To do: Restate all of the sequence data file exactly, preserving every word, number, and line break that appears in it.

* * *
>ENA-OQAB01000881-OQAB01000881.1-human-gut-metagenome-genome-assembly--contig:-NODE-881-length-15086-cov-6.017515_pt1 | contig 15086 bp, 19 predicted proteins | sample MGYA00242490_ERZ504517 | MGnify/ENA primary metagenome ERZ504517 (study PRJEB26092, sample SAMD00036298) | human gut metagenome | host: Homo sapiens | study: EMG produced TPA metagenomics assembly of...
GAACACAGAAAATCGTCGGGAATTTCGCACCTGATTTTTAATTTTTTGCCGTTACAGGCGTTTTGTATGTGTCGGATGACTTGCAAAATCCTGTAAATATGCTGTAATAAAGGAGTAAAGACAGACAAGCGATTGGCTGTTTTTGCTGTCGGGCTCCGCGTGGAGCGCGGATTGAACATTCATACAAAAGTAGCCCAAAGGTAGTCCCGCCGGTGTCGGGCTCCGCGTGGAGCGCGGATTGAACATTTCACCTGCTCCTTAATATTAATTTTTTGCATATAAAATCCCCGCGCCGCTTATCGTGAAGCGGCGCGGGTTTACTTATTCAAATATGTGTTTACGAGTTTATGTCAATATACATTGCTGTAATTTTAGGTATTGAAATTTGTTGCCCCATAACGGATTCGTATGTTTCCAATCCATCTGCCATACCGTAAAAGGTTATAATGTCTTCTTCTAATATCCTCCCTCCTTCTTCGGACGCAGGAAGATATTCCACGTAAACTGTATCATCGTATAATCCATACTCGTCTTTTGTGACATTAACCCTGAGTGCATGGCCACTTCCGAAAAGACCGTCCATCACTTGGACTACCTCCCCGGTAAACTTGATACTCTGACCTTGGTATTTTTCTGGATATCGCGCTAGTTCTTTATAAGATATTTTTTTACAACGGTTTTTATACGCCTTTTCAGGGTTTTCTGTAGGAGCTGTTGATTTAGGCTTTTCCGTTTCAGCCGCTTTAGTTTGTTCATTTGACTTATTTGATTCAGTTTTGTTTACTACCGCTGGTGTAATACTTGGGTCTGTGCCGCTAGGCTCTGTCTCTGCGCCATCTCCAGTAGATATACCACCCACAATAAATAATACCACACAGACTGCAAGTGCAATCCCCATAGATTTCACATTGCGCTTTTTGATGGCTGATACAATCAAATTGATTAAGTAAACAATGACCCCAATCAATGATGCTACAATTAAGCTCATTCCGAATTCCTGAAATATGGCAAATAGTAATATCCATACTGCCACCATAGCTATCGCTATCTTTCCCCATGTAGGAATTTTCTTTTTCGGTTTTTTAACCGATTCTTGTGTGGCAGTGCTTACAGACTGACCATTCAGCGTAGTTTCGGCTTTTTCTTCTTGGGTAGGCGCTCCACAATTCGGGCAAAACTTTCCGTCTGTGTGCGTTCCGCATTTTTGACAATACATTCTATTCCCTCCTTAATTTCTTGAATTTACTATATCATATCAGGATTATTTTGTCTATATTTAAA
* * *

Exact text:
>ENA-OQAB01000881-OQAB01000881.1-human-gut-metagenome-genome-assembly--contig:-NODE-881-length-15086-cov-6.017515_pt1 | contig 15086 bp, 19 predicted proteins | sample MGYA00242490_ERZ504517 | MGnify/ENA primary metagenome ERZ504517 (study PRJEB26092, sample SAMD00036298) | human gut metagenome | host: Homo sapiens | study: EMG produced TPA metagenomics assembly of...
GAACACAGAAAATCGTCGGGAATTTCGCACCTGATTTTTAATTTTTTGCCGTTACAGGCGTTTTGTATGTGTCGGATGACTTGCAAAATCCTGTAAATATGCTGTAATAAAGGAGTAAAGACAGACAAGCGATTGGCTGTTTTTGCTGTCGGGCTCCGCGTGGAGCGCGGATTGAACATTCATACAAAAGTAGCCCAAAGGTAGTCCCGCCGGTGTCGGGCTCCGCGTGGAGCGCGGATTGAACATTTCACCTGCTCCTTAATATTAATTTTTTGCATATAAAATCCCCGCGCCGCTTATCGTGAAGCGGCGCGGGTTTACTTATTCAAATATGTGTTTACGAGTTTATGTCAATATACATTGCTGTAATTTTAGGTATTGAAATTTGTTGCCCCATAACGGATTCGTATGTTTCCAATCCATCTGCCATACCGTAAAAGGTTATAATGTCTTCTTCTAATATCCTCCCTCCTTCTTCGGACGCAGGAAGATATTCCACGTAAACTGTATCATCGTATAATCCATACTCGTCTTTTGTGACATTAACCCTGAGTGCATGGCCACTTCCGAAAAGACCGTCCATCACTTGGACTACCTCCCCGGTAAACTTGATACTCTGACCTTGGTATTTTTCTGGATATCGCGCTAGTTCTTTATAAGATATTTTTTTACAACGGTTTTTATACGCCTTTTCAGGGTTTTCTGTAGGAGCTGTTGATTTAGGCTTTTCCGTTTCAGCCGCTTTAGTTTGTTCATTTGACTTATTTGATTCAGTTTTGTTTACTACCGCTGGTGTAATACTTGGGTCTGTGCCGCTAGGCTCTGTCTCTGCGCCATCTCCAGTAGATATACCACCCACAATAAATAATACCACACAGACTGCAAGTGCAATCCCCATAGATTTCACATTGCGCTTTTTGATGGCTGATACAATCAAATTGATTAAGTAAACAATGACCCCAATCAATGATGCTACAATTAAGCTCATTCCGAATTCCTGAAATATGGCAAATAGTAATATCCATACTGCCACCATAGCTATCGCTATCTTTCCCCATGTAGGAATTTTCTTTTTCGGTTTTTTAACCGATTCTTGTGTGGCAGTGCTTACAGACTGACCATTCAGCGTAGTTTCGGCTTTTTCTTCTTGGGTAGGCGCTCCACAATTCGGGCAAAACTTTCCGTCTGTGTGCGTTCCGCATTTTTGACAATACATTCTATTCCCTCCTTAATTTCTTGAATTTACTATATCATATCAGGATTATTTTGTCTATATTTAAA